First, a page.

Mike Koozmin/2012 S.F. Examiner file photoParts of the Marina have been contaminated by PG&E’s toxic chemicals

Mike Koozmin/2012 S.F. Examiner file photoParts of the Marina have been contaminated by PG&E’s toxic chemicals

SF Bay herring fishermen sue PG&E over claims of contamination

More than 50 acres of residential and tourist areas in San Francisco have been contaminated by toxic chemicals from former PG&E refineries that operated along the northern waterfront more than a century ago, a federal complaint alleges.

The complaint filed on behalf of the San Francisco Herring Association, a group of about 50 commercial herring fisherman, and a Marina property owner against PG&E on Tuesday in U.S. District Court additionally charges that the utility giant hasn't adequately addressed the contaminants over the decades.

“PG&E [is] not stepping up to meeting its responsibilities,” said Stuart Gross, counsel for the plaintiffs. “There are very significant pockets of contamination which PG&E has intentionally omitted any investigation of.”

The complaint, a precursor to a lawsuit, alleges PG&E dumped massive quantities of toxic chemicals, known as poly-aromatic hydrocarbons, from three manufactured gas plants in the late 1800s and early 1900s into what is now the Marina and Fisherman's Wharf.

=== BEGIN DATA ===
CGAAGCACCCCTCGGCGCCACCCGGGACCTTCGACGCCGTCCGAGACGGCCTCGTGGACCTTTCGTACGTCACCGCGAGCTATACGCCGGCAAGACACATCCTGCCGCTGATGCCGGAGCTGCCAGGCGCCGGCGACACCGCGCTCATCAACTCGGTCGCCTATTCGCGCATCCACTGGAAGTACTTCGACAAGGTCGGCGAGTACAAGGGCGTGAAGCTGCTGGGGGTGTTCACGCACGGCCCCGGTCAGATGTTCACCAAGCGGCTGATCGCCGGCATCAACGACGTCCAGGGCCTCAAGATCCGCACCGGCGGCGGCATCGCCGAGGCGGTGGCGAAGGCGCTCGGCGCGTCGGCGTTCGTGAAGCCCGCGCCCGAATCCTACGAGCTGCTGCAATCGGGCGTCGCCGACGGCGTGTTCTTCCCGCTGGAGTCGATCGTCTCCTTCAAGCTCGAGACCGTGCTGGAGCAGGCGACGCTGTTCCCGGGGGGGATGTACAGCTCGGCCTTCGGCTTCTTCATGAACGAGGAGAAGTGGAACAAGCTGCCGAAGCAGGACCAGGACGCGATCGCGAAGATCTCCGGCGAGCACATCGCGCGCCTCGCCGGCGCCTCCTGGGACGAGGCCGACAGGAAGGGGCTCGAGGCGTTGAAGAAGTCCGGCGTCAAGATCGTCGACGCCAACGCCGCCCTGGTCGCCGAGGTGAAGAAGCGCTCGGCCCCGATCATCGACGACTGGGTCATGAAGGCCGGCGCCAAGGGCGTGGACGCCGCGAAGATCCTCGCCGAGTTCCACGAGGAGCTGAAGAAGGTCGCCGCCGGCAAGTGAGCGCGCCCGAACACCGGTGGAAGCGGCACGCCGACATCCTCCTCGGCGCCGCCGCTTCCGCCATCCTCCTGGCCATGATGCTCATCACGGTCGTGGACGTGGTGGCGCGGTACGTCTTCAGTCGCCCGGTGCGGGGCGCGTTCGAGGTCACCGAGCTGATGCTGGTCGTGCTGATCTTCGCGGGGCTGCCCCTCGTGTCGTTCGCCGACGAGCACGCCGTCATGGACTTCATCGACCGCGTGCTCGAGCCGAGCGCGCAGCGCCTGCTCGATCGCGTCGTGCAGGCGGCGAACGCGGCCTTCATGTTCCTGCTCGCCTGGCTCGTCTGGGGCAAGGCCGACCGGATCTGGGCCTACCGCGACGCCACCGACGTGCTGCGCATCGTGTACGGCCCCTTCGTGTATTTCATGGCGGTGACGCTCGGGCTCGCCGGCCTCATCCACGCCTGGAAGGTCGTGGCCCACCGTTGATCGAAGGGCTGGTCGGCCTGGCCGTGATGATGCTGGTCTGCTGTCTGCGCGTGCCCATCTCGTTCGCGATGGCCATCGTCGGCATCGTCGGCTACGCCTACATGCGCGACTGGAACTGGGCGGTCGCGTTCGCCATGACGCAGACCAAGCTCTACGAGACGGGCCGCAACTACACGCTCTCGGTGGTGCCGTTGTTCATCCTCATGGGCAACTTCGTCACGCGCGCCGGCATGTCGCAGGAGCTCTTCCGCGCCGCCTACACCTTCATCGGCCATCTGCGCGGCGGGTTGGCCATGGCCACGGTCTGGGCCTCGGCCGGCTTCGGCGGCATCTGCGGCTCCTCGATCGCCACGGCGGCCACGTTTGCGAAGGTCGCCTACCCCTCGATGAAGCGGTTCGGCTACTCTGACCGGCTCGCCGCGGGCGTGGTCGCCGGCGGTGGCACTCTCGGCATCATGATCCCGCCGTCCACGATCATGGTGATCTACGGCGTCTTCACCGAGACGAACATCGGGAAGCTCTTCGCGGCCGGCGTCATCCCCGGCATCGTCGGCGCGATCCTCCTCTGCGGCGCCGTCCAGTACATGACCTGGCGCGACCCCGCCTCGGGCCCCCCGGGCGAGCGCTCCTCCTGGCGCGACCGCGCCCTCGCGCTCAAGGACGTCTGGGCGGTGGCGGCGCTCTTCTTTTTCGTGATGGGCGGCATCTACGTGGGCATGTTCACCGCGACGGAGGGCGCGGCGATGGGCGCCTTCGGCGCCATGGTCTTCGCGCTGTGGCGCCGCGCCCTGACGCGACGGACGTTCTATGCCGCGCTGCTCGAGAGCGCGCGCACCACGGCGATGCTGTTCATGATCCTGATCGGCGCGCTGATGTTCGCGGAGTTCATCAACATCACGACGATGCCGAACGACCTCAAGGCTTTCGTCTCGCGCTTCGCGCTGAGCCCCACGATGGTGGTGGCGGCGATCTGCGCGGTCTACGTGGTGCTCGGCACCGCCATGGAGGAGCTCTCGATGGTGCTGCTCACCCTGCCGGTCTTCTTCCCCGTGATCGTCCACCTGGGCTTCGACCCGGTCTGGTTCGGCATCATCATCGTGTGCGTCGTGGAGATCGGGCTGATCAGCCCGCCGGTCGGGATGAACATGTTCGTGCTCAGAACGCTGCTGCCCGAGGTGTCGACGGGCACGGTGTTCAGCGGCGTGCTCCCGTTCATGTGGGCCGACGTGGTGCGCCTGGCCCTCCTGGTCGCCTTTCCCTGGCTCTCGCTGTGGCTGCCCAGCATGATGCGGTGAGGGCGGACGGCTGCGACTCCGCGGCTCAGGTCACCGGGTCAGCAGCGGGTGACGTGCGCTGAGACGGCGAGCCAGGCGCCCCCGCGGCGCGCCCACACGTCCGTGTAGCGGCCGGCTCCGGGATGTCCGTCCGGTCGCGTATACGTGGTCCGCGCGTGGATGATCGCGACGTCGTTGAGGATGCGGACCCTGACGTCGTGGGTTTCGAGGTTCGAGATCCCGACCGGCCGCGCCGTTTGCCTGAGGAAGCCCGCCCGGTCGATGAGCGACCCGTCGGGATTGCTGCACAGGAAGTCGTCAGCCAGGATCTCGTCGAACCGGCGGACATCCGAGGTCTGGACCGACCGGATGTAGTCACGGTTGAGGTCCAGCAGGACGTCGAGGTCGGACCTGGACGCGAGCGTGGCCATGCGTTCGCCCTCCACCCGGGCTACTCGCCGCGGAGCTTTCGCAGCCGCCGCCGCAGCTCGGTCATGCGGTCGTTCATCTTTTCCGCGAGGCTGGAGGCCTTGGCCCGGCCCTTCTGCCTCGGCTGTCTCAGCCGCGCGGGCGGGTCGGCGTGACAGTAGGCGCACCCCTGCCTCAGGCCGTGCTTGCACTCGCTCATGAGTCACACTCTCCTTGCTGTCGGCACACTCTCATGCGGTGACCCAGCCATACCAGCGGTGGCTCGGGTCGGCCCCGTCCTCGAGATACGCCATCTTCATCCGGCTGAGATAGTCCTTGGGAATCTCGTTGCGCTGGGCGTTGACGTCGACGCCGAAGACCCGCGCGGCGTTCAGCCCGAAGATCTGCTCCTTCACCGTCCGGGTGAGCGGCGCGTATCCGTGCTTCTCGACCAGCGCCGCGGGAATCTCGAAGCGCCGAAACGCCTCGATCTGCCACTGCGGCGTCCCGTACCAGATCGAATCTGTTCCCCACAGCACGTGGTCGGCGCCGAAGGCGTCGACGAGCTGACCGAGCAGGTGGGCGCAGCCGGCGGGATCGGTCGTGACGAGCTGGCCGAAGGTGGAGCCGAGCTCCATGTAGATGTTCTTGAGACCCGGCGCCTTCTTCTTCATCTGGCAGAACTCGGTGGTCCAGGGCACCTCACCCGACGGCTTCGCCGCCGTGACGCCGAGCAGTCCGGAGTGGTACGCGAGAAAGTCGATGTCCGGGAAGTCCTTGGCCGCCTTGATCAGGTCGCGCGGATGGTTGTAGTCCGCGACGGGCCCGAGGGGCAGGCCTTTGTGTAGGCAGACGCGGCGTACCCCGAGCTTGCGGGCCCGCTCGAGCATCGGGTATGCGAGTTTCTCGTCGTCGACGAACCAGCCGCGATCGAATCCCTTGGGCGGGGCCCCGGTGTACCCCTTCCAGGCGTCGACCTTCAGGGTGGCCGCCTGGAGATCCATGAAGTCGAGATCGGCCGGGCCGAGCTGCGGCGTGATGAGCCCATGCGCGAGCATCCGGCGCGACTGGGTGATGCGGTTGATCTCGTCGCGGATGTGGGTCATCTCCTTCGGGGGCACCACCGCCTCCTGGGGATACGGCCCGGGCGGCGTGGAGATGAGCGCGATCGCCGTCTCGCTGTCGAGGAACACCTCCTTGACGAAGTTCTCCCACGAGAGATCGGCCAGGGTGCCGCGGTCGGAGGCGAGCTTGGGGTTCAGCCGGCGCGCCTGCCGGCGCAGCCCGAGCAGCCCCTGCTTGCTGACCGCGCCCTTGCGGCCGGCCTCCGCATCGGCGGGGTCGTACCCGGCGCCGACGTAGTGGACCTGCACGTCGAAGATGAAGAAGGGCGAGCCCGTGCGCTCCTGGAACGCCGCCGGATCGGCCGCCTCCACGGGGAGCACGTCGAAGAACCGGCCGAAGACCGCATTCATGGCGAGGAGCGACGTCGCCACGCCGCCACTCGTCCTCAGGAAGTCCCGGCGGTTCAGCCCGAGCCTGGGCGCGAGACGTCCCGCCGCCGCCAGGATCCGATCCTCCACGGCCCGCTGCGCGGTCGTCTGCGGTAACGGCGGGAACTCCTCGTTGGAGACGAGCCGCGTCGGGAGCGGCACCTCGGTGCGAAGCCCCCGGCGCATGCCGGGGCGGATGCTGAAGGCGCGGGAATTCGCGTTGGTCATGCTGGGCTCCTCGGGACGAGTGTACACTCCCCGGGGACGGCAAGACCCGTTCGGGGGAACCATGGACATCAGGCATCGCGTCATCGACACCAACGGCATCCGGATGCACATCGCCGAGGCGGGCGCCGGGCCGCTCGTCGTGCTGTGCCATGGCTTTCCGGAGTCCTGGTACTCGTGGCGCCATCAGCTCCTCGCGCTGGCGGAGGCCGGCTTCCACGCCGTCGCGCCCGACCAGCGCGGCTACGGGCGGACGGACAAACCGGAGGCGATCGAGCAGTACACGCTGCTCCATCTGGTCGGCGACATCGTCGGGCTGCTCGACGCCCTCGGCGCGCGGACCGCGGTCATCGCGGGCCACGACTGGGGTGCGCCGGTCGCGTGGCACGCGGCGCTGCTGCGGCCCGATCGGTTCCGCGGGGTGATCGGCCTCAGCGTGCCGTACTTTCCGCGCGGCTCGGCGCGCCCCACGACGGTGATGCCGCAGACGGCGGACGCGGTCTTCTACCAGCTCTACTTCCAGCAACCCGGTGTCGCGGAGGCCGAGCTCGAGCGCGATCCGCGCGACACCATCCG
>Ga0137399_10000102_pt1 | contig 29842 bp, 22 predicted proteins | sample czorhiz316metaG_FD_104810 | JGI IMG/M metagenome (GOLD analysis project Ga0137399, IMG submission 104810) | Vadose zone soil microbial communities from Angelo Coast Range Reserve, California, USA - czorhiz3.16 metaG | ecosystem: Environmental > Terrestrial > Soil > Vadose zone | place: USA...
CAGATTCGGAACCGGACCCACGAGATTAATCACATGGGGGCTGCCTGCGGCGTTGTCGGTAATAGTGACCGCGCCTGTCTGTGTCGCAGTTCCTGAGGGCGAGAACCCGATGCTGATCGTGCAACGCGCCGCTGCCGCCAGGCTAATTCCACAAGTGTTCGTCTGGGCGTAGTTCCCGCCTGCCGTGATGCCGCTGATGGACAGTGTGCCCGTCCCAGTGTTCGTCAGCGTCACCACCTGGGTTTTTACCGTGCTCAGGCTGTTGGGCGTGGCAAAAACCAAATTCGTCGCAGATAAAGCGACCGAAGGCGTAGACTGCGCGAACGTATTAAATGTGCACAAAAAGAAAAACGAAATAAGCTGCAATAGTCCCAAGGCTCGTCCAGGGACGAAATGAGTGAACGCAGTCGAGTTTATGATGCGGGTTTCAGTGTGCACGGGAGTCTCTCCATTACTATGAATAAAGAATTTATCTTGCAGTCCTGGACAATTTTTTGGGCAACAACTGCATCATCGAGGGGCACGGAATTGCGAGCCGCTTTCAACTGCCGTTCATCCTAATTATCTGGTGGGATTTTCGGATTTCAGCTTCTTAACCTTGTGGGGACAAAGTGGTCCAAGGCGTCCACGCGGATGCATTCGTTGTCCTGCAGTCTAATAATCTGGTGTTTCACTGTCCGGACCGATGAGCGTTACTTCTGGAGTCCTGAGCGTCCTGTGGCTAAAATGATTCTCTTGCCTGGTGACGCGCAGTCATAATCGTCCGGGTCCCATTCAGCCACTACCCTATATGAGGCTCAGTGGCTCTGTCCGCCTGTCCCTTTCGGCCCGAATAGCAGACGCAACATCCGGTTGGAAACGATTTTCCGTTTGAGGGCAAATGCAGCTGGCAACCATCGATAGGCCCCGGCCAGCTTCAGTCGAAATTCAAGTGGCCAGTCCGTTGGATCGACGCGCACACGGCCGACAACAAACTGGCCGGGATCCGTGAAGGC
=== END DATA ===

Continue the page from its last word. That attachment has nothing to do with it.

In addition to the contamination of The City's northern land, large swaths of herring spawning habitat in the Bay have been affected by the chemicals, the complaint claims.

Poly-aromatic hydrocarbons are highly toxic to marine life. The damage of such chemicals to herring was first noted following the 1989 Exxon Valdez oil spill off Alaska, and reportedly found in the Bay Area for the first time following the 2007 Cosco Busan oil spill.

“Testing after the Cosco Busan established conclusively that exposure to even small amounts of poly-aromatic hydrocarbons virtually ensures that the fertilized herring egg or larvae will die,” Gross said.

The herring fishermen are not seeking financial damages, but rather a “full investigation of where this contamination is and that it is cleaned up,” Gross said.

Additionally, a Marina property owner whose home is “in the footprint” of one of the former refineries is named as a plaintiff, Gross said.

“Test results show that his property is highly contaminated,” Gross claimed. “PG&E has refused to do [the] testing and remediation that he's requested.”

PG&E, however, says it has made a significant effort to clean up the areas affected by the manufactured gas plants, as well as communicate with residents about the process.

In 2010, PG&E began a voluntary program to test for residues from manufactured gas plants in San Francisco, PG&E spokesman Jeff Smith said. To date, the company has tested 23 properties in The City and completed remediation of six properties.

“We've been engaged with the residents in the Marina for many, many years and we continue to engage them regularly through meetings and [other] regular communication with them,” Smith said.

Smith said PG&E is aware of the complaint and is “in the process of reviewing the litigation.”

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